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Proper Parenting Can Neutralize Genetic Predisposition for Substance Abuse

According to a recent study by scientists from the University of Georgia, proper parenting can help neutralize a particular genetic risk that makes a young individual more likely to use drugs or alcohol. The findings of the said research were published in this month’s issue of the Journal of Consulting and Clinical Psychology. This is the first study that examines a group of young individuals over time to find out the how the combination of the genetic risk factor with a child’s environment would influence his behavior.

“We found that involved and supportive parenting can completely override the effects of a genetic risk for substance abuse,” says co-author Gene Brody of the UGA College of Family and Consumer Sciences. “It is a very encouraging finding that shows the power of parenting.”

Brody and his team focused on the gene, 5HTT, which is associated with the transport of serotonin, a brain chemical. Most people have two copies of the gene’s longer version. Those who have one or two of the shorter one have been found to be more likely to consume alcohol and drugs according to studies. These individuals are also at a higher risk of engaging in impulsive behavior.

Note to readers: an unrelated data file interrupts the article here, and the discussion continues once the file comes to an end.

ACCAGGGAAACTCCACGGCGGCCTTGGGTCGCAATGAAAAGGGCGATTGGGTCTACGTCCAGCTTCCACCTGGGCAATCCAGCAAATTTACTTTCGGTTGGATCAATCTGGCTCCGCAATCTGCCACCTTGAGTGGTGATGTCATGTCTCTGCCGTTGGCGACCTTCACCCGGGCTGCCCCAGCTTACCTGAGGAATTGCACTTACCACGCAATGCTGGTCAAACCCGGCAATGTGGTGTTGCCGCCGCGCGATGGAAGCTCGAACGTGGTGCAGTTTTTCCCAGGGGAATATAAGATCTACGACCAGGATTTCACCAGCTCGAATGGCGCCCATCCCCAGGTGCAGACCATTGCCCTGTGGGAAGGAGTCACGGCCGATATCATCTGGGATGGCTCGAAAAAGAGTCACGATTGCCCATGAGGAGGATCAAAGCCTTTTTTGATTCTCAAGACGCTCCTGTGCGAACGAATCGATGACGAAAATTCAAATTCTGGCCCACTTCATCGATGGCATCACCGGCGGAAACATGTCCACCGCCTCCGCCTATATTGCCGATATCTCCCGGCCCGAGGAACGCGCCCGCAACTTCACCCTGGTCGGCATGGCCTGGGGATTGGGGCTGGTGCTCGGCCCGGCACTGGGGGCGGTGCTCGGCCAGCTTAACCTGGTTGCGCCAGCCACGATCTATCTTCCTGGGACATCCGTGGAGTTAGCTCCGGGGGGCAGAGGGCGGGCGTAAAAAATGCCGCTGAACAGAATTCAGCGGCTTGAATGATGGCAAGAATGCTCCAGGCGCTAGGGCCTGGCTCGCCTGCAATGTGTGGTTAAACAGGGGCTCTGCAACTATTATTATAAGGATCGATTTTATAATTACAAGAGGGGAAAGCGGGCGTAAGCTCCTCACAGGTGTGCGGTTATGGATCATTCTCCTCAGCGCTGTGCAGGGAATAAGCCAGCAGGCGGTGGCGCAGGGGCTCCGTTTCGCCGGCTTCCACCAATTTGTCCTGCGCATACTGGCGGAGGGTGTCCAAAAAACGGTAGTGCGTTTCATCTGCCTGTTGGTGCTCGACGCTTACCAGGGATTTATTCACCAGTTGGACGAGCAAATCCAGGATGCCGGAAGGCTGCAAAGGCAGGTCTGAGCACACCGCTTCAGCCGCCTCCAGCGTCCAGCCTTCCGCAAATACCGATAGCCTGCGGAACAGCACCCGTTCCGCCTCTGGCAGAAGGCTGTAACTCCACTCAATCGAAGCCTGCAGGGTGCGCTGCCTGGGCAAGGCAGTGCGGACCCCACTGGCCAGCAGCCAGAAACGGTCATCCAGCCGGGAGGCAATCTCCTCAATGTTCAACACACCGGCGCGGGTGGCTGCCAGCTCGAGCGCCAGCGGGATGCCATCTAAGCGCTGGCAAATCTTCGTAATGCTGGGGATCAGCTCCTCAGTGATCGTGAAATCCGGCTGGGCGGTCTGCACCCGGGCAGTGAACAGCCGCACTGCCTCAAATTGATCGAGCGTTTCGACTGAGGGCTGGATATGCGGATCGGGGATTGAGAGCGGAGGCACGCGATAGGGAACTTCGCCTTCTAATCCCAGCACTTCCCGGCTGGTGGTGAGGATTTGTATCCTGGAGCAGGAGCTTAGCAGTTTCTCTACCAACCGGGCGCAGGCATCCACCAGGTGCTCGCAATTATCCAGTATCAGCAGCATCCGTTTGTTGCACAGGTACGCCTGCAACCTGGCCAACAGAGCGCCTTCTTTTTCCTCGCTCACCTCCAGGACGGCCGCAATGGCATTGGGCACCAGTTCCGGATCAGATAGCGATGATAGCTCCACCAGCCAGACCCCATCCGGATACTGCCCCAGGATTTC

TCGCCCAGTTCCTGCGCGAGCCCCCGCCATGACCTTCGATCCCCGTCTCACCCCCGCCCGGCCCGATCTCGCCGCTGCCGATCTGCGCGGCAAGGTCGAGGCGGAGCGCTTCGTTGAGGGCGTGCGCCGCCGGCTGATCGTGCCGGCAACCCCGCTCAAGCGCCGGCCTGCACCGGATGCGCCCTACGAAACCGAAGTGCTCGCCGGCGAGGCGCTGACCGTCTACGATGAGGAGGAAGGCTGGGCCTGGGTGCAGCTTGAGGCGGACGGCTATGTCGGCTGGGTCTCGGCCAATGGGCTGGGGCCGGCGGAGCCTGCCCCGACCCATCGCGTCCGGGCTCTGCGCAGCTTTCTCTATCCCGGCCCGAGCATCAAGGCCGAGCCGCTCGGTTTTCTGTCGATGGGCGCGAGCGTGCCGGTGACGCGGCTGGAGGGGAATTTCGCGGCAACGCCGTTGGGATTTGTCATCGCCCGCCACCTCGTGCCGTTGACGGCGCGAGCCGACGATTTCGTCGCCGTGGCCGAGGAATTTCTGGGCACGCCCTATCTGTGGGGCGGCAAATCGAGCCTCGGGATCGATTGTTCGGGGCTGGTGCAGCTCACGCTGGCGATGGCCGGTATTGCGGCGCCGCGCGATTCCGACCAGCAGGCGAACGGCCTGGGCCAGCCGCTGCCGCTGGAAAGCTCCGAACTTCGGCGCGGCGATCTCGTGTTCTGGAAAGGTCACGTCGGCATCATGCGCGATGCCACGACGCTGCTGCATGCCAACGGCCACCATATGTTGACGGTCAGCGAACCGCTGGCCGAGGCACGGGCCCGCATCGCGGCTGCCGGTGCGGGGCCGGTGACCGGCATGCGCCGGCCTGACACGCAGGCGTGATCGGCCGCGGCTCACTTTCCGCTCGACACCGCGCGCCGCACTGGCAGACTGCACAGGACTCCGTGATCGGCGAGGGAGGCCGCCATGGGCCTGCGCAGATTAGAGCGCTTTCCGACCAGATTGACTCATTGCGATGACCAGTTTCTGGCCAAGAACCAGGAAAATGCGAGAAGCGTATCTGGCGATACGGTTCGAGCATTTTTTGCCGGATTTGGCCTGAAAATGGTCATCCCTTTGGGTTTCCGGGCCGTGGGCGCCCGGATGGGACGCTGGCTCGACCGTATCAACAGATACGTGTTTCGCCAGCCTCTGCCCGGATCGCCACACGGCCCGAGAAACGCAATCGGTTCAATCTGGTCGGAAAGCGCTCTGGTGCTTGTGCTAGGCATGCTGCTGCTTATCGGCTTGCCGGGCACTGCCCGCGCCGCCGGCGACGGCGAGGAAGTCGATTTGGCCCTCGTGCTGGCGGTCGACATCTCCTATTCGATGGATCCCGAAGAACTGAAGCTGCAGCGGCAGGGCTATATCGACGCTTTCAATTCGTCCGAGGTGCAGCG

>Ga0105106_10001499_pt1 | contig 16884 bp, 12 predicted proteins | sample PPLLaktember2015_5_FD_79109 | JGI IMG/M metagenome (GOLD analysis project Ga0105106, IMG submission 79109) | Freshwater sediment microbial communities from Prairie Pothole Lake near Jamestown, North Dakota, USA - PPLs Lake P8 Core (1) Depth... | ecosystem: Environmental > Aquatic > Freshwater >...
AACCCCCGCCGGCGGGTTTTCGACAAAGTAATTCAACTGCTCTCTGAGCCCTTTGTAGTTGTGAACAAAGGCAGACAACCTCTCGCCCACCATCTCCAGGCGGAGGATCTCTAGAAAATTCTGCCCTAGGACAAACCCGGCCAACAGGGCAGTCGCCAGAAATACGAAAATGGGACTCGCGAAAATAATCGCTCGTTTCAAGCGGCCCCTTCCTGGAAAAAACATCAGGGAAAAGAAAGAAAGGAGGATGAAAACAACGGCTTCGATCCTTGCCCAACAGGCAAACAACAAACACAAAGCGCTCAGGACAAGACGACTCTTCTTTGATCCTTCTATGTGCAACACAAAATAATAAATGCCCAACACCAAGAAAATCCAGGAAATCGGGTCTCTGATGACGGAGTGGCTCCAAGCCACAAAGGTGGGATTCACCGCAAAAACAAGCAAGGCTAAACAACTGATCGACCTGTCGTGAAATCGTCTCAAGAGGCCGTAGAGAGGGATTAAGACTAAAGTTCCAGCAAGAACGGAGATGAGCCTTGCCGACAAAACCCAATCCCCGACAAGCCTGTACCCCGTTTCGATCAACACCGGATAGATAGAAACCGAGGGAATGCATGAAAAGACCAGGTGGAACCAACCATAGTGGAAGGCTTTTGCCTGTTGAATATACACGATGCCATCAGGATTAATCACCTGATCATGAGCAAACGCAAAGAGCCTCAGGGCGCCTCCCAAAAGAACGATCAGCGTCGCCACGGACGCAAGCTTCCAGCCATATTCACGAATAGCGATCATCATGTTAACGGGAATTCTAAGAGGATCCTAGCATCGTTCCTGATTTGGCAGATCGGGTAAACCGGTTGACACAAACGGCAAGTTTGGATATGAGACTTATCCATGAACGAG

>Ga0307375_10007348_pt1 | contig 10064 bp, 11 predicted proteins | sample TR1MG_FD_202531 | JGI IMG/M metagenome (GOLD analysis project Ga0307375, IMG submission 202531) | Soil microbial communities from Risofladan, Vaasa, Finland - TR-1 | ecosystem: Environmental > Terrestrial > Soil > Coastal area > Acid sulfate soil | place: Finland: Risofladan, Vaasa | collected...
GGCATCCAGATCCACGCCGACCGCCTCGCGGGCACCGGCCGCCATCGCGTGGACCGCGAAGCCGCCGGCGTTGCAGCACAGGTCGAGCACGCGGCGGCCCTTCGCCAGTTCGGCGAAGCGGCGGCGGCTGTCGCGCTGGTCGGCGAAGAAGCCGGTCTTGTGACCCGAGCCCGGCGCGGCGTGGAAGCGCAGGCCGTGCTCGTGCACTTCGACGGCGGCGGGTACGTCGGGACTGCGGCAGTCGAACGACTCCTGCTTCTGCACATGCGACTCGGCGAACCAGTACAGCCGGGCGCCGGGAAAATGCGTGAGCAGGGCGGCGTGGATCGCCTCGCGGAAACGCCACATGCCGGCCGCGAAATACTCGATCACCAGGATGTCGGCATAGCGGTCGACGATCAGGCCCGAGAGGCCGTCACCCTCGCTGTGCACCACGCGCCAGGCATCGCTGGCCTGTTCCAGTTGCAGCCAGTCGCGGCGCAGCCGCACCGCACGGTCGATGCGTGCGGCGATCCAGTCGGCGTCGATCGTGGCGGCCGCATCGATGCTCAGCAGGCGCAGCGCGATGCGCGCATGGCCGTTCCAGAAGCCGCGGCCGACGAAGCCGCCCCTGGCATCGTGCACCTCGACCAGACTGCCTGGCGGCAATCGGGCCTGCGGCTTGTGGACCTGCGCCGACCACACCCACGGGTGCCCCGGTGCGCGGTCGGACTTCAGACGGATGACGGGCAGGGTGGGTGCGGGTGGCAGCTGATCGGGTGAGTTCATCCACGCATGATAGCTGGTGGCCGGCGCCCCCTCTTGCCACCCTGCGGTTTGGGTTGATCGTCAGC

The study was composed of an interview with 253 African-American families living in rural Georgia. The researchers also collected saliva samples from the parents and youth for genetic testing. Among those found with two copies of the long gene, the use of substances was found to be low among youth aged 11 years old but the rate increased as they grew older. “By age 14, 21 percent of the youth had smoked cigarettes, 42 percent had used alcohol, five percent drank heavily and five percent had used marijuana.”

For those with the genetic risk factor, on the other hand, the young individuals who did not receive sufficient levels of supportive parenting “increased their substance use at rate three times higher than youth with high levels of parental support.”

According to co-author Research professor Steven Beach of the UGA Institute for Behavioral Research, the effect of the genetic risk factors among children who are closely supervised by their parents was next to none. “With this study and previous studies looking at environmental risk factors such as poverty, we’re finding that in many cases, the best way to help children is to help families become more resilient.”

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